After nearly two years in 2004, Khaled traded Rebecca to another Las Vegas trafficker (in exchange for clothes and jewelry, and maybe money—Rebecca says she isn’t sure). Mother and daughter joined three other women in a mini mansion owned by a man named Kevin. The house was opulent, with dual marble staircases, a custom pool and travertine running from the beginning of the driveway to the outside of the house, leading up to and covering the first-floor windows. “We’re a travertine-type family,” Kevin (not his real name) would say.

Courtesy of Rebecca Bender

Deshae, who was five when they arrived, was enrolled in an expensive private school. She called the other women in the house her “aunties” and befriended a young boy who lived in the house. They were all close.

But while Khaled had been more manipulative, Kevin was paranoid. Strictures were put in place. Kevin was obsessed with secrecy, paranoid of his operation being raided. In a gaudy neighborhood, Deshae and Rebecca’s new prison easily fit in—save for one detail. Most residences had a glass oval insert in the front door. The front door at Kevin’s was solid. There was no way to see in.

By the time Deshae reached kindergarten, looking back, it’s clear that something was amiss in the little girl’s life. A picture of her classroom that year shows Deshae alone, slumped on her desk, in a red sweatshirt, black shorts and with white sneakers—looking forlorn. At home, she knew she didn’t have a normal family. “Kevin did fatherly things with me,” she says. “But I never felt like I had a loving connection. I don’t remember feeling that I really love this guy.” And even if she had any friends, they were banned from visiting the house.

As Deshae grew older, Kevin grew worried. The girl was mature enough to tell someone—a teacher, a coach, a classmate—what was going on at his home. She could tell them about the time a TV stand fell on her leg, and how she screamed for help but no one came—they were sleeping in from being sold around until dawn. Or about the time she did a walking handstand and Kevin rewarded her with a $100 bill. Even she knew that was odd. Or the time her mom scooped her up, turned on the TV and told her to stay in her room until the punching stopped.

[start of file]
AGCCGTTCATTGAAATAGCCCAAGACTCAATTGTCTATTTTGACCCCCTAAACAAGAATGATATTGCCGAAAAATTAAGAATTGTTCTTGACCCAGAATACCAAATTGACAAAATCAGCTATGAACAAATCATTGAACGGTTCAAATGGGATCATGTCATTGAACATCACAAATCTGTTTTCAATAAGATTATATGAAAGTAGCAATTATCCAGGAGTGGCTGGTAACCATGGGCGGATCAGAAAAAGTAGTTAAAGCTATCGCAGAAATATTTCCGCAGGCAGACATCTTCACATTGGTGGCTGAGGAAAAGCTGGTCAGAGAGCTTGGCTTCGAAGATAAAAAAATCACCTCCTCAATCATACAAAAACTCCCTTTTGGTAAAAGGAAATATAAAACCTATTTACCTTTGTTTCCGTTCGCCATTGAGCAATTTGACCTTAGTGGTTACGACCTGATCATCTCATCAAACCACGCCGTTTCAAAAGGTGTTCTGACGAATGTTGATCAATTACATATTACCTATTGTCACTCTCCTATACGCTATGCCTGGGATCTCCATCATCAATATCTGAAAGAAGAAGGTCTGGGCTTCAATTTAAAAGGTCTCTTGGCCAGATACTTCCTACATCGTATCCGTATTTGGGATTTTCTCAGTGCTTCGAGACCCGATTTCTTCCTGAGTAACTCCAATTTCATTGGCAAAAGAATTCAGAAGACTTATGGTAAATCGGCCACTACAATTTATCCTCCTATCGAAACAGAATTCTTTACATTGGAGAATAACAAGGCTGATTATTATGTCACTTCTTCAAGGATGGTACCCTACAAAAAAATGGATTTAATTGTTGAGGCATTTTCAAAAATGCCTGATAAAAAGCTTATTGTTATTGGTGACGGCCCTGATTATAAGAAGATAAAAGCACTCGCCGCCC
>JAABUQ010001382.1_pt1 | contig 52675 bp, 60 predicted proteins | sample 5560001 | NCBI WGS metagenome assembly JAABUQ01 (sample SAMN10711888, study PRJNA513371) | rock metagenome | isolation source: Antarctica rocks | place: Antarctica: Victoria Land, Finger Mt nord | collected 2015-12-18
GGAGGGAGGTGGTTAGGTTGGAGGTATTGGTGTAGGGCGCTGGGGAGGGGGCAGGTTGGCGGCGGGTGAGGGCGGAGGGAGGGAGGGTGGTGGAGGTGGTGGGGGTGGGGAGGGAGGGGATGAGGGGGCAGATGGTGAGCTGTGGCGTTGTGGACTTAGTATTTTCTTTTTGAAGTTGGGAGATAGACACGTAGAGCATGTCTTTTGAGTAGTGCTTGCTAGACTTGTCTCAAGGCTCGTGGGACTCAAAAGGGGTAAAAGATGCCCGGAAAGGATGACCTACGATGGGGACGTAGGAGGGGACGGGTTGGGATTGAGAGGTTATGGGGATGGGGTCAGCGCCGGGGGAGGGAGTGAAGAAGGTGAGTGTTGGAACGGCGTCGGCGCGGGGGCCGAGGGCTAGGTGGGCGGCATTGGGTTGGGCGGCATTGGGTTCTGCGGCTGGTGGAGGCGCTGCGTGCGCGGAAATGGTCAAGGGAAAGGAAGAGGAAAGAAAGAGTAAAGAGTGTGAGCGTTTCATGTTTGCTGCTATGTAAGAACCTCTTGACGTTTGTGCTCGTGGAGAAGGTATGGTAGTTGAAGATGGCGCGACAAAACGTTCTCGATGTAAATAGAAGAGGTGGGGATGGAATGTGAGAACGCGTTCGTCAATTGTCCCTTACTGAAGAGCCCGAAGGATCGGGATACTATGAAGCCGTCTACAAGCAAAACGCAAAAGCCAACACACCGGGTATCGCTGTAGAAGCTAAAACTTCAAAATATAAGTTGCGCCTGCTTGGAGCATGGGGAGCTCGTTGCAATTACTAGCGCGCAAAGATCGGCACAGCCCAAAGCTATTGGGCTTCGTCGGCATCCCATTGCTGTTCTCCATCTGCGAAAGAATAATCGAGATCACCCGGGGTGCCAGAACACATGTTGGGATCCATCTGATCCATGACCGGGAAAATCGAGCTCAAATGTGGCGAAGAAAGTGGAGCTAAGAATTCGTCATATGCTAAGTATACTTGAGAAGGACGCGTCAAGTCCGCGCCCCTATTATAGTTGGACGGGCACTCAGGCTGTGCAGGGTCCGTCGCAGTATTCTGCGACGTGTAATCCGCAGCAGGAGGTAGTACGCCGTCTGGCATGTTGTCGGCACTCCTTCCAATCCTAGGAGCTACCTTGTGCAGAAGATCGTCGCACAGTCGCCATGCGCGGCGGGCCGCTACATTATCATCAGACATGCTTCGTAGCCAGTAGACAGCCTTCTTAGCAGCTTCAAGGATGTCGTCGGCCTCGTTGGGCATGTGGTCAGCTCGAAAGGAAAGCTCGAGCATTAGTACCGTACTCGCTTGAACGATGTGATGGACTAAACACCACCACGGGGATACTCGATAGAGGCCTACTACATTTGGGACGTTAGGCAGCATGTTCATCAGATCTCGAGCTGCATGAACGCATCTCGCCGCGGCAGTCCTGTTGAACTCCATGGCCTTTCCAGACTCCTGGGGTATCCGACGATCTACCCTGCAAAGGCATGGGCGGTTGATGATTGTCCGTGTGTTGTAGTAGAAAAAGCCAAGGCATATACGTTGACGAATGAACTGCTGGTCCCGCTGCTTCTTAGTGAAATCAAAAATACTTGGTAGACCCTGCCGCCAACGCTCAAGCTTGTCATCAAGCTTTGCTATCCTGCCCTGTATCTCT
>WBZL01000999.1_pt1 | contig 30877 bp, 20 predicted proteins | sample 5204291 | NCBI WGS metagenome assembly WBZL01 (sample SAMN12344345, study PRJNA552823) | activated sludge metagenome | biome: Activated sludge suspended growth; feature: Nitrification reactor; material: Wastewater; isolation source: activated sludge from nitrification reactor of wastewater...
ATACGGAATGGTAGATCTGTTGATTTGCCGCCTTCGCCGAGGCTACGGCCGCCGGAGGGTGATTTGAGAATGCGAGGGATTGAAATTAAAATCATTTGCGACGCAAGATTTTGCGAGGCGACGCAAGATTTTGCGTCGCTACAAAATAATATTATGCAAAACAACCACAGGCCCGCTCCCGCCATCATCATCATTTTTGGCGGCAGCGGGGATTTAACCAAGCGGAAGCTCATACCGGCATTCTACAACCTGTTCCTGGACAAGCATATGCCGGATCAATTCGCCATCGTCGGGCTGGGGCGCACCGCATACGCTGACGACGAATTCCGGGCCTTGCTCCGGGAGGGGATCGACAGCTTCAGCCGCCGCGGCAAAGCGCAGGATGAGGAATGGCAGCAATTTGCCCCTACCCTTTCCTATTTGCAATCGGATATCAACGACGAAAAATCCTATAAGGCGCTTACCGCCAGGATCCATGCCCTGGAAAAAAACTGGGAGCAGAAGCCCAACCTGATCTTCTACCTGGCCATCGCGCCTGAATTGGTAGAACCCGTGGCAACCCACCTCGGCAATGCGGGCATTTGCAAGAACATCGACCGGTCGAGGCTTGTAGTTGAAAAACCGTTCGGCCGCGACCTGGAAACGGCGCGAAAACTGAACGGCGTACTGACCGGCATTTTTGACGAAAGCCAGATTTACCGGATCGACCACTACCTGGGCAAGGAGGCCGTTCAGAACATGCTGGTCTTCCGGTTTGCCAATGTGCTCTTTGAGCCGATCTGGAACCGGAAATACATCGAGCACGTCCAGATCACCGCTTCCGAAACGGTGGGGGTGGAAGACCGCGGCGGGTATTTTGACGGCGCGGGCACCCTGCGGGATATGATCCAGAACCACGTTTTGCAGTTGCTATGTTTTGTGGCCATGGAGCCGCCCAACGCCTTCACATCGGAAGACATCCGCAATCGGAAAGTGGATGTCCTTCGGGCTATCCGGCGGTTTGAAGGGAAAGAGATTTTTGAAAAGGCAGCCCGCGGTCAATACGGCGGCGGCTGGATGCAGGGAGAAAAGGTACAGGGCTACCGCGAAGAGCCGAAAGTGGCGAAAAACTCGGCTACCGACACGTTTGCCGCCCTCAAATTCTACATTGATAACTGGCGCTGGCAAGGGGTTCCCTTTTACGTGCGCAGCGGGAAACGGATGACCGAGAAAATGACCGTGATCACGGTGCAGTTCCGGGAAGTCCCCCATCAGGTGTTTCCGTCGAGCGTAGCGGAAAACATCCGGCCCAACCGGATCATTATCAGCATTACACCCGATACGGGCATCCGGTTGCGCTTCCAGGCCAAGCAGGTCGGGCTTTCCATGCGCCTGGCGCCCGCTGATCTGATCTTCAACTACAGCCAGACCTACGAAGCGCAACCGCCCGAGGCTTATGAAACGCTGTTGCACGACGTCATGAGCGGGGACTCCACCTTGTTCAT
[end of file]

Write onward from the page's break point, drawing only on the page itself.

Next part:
Even as Deshae’s suspicions grew, though, she stayed quiet. “I remember my mom telling me good night, and she would be leaving when I would be going to bed,” Deshae recalls. “She would be dressed up really nice. I just assumed she worked at a fast-food restaurant. I didn’t know what else she could be doing. I just assumed.”

The reality was far darker. Rebecca says Kevin started to beat her soon after she arrived. He would grab her by the neck and scream, “B----, you don’t mess with me. I’m not one of those punk motherf------ you’re going to talk to anyway you want.” He would shove her head into the wall, throw a chair at her, punch her in the stomach, she says.

Through it all, Deshae carried on. After all, some things were O.K. She played a flower in a school production of Alice in Wonderland. She patrolled the soccer field wearing pigtails, red nail polish and a smile. In fact, she was blazing fast, blowing by defenders. By the time she reached middle school she was excelling, too, at volleyball and basketball. Parents would gush to Rebecca. She has a gift, they said. She could run.

It was time to run.


By the time Deshae was eight, Rebecca had tried to flee with her daughter four times. Once, they made it back to Rebecca’s mom’s house in Grants Pass, but Kevin tracked them down in Oregon and brought them back to Vegas. Another time, feds surrounded one of Kevin’s houses in Vegas in the middle of the night as part of a tax-evasion investigation, and Rebecca took Deshae out the back door and climbed over a fence into a neighbor’s yard.